The app will be designed to appeal to small business owners who need to train and manage their employees and will have all the functionality needed by the business owner for their employees to refer to during the working process. EmployBee will act as a reference for employees when concerning specific protocols they would typically ask the owner about. Business owners will use the app to give their workers information about work procedures that the worker may have forgotten or still have yet to learn. The app would also allow business owners to guide new employees through the integration process without dedicating the resources needed for their supervision. The app will be adaptable on an individual basis and managed by the owner of the business. In addition to small businesses, the app could also be extended to managers of larger companies, especially in workplaces divided into several departments such as large retail stores or hospitals. In these cases, the app could be used by managers on a section-by-section basis and be adapted to the individual needs of each business or department.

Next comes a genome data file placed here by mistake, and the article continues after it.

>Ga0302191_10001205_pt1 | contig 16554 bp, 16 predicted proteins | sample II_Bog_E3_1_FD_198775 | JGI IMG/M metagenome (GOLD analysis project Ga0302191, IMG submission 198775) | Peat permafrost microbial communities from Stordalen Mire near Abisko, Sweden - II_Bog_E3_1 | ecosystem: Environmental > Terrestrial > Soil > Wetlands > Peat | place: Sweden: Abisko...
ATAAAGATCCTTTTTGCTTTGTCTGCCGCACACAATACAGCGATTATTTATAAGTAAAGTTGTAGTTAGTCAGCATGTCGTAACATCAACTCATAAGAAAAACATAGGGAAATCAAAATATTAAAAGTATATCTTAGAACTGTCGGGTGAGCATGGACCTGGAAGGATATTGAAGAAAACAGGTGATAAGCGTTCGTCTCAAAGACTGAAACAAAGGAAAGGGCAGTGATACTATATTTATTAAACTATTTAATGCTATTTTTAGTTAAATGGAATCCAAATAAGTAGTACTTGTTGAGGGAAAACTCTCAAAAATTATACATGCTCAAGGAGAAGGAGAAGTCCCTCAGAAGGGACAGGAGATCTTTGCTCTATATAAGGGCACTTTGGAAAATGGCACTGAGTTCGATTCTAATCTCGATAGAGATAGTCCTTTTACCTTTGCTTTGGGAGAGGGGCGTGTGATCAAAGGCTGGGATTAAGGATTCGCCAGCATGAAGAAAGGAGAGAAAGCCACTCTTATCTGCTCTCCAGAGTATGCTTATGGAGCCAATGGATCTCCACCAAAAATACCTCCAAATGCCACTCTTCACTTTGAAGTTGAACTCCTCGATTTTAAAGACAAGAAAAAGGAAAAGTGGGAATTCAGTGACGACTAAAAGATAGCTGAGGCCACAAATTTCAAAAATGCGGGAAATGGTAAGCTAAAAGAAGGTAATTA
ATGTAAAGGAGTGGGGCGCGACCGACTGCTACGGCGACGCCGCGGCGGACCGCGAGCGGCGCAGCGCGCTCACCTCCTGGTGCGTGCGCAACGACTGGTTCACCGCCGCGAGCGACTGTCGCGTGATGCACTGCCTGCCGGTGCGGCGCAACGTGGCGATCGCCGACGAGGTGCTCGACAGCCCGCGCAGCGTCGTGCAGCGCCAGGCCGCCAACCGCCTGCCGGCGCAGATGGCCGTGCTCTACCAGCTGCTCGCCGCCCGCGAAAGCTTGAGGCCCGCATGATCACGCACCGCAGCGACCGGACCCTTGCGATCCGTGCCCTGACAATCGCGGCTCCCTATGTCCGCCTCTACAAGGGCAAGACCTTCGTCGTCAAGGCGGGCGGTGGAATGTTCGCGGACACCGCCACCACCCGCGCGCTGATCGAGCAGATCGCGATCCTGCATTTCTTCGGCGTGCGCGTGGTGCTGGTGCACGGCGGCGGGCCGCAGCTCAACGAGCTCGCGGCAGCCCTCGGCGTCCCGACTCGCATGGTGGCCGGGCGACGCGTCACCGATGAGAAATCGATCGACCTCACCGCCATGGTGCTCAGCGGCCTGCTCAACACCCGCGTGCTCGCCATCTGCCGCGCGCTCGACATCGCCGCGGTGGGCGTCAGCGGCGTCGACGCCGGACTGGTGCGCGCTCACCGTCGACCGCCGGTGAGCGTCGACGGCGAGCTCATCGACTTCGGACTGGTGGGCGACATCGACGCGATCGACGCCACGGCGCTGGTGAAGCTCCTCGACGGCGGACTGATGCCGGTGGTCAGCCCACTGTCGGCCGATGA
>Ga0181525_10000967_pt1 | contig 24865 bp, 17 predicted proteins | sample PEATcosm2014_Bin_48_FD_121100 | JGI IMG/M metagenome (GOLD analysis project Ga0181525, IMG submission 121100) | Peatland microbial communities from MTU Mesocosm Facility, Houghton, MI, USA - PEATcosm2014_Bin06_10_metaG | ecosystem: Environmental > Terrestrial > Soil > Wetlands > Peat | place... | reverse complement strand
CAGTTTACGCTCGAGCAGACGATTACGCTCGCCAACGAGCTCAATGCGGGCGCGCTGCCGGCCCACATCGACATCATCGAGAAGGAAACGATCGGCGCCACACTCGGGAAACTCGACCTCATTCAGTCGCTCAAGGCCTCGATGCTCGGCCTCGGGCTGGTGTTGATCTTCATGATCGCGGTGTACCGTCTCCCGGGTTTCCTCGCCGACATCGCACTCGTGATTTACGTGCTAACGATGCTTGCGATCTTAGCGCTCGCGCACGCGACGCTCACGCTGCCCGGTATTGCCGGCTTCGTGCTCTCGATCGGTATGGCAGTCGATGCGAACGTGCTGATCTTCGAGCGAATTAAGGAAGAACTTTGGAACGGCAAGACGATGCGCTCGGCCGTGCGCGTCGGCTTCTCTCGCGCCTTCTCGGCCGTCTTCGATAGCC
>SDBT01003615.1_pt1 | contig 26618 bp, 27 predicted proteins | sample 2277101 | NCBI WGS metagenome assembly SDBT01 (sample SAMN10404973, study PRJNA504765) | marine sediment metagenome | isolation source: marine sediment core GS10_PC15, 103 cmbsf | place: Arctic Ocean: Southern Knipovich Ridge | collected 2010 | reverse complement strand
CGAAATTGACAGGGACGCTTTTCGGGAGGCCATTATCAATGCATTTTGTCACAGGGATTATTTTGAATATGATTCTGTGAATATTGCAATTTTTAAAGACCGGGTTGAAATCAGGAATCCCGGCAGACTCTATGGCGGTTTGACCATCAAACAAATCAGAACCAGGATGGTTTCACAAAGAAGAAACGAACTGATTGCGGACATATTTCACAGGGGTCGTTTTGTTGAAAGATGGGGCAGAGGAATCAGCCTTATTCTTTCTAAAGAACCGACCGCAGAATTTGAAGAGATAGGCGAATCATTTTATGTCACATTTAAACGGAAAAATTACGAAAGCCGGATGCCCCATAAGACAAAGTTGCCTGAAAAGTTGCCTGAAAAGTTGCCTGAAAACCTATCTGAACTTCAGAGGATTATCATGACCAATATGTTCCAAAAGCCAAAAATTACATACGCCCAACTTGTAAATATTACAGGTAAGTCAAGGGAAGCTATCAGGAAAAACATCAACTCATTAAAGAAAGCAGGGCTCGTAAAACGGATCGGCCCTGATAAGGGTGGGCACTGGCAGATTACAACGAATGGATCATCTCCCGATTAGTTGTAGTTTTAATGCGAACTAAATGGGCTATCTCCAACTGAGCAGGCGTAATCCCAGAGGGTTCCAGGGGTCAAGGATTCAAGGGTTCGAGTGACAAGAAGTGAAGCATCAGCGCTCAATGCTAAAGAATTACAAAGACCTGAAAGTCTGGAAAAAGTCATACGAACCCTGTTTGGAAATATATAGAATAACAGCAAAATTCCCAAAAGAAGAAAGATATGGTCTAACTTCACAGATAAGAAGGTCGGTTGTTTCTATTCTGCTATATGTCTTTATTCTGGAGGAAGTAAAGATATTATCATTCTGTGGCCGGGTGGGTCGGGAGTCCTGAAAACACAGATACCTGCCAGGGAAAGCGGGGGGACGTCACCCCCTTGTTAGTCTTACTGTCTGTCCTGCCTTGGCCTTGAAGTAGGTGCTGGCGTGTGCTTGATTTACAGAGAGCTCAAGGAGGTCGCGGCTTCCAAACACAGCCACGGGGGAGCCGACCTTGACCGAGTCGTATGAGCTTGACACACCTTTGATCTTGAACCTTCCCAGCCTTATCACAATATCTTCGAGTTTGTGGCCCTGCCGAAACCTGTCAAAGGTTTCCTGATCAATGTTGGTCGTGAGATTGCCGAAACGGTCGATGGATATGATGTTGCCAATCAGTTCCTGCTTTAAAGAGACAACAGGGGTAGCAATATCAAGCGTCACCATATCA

The EmployBee app’s three main points of functionality in descending order of importance are training aid for new employees, task and routine management, and finally scheduling communication. The minimum viable product (MVP) of this app concept is a customizable app of the work environment and a list of what needs to be done during each shift. When a manager creates an EmployBee account, they will be led through a setup process that presents them with a map builder to create an outline for their small business and where everything goes. Once finalized with setup, the map can be zoomed into smaller rooms like storage closets, and locations in that room can be clicked on to bring up labeled images of where things go on the walls and in storage containers like cabinets. Along with a map of where everything goes, a list of tasks for each shift will be available for new employees to make sure they don't miss anything. Many shifts like a night or closing shift will have a list of recurring tasks that need to be completed during every closing shift that can be referenced and checked off to make sure everything gets done every time. A secondary feature set that will be available is a searchable list of protocols for unique situations that new employees may have not yet faced. This interface and its information will be uploaded by the manager during the setup process and employees can access the protocol list through a searchable interface making it easier to react with speed and confidence in new situations. The final feature of this app is shift management and communication meaning employers are able to set and share their weekly schedules through the app. Employees can access these schedules to confirm what days and times they are working but can also reach out to the managers directly through the app with scheduling conflicts and requests for switches and time off. With all of these features built directly into the EmployBee app, if used properly, any small business can ensure all new employees train quicker than ever and feel comfortable in their new environment with access to locations of everything in the store as well as protocol for any situation they may encounter.